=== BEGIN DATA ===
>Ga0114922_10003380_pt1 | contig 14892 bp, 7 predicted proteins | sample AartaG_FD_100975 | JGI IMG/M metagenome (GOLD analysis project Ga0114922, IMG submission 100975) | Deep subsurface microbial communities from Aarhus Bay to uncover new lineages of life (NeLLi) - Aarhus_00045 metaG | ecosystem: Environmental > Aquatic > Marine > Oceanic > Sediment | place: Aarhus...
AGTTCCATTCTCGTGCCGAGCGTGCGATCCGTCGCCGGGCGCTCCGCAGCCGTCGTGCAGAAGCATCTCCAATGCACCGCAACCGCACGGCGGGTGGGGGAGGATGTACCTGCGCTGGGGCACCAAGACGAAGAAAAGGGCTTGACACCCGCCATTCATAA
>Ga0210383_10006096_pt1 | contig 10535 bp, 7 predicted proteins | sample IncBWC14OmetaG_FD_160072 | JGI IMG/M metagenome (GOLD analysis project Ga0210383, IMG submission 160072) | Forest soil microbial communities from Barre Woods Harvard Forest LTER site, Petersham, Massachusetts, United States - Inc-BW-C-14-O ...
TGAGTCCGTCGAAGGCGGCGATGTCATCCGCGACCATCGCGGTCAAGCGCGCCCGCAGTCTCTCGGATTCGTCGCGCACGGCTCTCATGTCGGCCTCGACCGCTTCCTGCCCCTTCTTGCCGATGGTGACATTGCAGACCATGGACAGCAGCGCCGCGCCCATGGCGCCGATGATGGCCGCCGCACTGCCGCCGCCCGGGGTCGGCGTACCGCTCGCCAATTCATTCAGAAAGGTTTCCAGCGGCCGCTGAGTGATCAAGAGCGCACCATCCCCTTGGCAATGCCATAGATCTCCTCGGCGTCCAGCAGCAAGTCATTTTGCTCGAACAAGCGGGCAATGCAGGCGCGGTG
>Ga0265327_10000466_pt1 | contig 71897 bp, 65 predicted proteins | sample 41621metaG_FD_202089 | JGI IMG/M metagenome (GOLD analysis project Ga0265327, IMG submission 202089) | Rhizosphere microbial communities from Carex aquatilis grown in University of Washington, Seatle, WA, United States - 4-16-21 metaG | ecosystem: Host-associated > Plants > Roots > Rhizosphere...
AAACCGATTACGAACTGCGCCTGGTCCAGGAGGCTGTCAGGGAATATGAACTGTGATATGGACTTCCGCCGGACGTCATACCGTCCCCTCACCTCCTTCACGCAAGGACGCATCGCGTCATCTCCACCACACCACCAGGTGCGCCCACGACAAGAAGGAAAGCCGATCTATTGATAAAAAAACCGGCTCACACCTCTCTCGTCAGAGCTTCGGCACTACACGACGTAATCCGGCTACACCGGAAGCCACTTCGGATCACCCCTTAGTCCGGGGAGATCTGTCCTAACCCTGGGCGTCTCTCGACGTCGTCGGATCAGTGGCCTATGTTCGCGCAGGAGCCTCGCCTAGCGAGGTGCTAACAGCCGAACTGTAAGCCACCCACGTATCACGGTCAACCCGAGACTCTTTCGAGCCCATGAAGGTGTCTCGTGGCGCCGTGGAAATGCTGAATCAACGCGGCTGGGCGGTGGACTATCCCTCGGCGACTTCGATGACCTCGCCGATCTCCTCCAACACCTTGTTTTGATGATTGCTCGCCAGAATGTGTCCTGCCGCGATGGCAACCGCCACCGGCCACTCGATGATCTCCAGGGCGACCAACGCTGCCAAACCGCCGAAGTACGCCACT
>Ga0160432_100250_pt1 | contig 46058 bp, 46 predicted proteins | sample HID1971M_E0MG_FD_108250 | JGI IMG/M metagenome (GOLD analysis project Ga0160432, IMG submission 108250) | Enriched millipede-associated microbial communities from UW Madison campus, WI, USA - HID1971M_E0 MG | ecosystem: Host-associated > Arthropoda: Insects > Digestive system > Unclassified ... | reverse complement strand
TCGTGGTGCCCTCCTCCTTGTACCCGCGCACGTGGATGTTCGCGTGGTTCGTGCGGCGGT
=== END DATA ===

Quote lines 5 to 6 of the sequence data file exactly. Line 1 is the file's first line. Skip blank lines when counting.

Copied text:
>Ga0265327_10000466_pt1 | contig 71897 bp, 65 predicted proteins | sample 41621metaG_FD_202089 | JGI IMG/M metagenome (GOLD analysis project Ga0265327, IMG submission 202089) | Rhizosphere microbial communities from Carex aquatilis grown in University of Washington, Seatle, WA, United States - 4-16-21 metaG | ecosystem: Host-associated > Plants > Roots > Rhizosphere...
AAACCGATTACGAACTGCGCCTGGTCCAGGAGGCTGTCAGGGAATATGAACTGTGATATGGACTTCCGCCGGACGTCATACCGTCCCCTCACCTCCTTCACGCAAGGACGCATCGCGTCATCTCCACCACACCACCAGGTGCGCCCACGACAAGAAGGAAAGCCGATCTATTGATAAAAAAACCGGCTCACACCTCTCTCGTCAGAGCTTCGGCACTACACGACGTAATCCGGCTACACCGGAAGCCACTTCGGATCACCCCTTAGTCCGGGGAGATCTGTCCTAACCCTGGGCGTCTCTCGACGTCGTCGGATCAGTGGCCTATGTTCGCGCAGGAGCCTCGCCTAGCGAGGTGCTAACAGCCGAACTGTAAGCCACCCACGTATCACGGTCAACCCGAGACTCTTTCGAGCCCATGAAGGTGTCTCGTGGCGCCGTGGAAATGCTGAATCAACGCGGCTGGGCGGTGGACTATCCCTCGGCGACTTCGATGACCTCGCCGATCTCCTCCAACACCTTGTTTTGATGATTGCTCGCCAGAATGTGTCCTGCCGCGATGGCAACCGCCACCGGCCACTCGATGATCTCCAGGGCGACCAACGCTGCCAAACCGCCGAAGTACGCCACT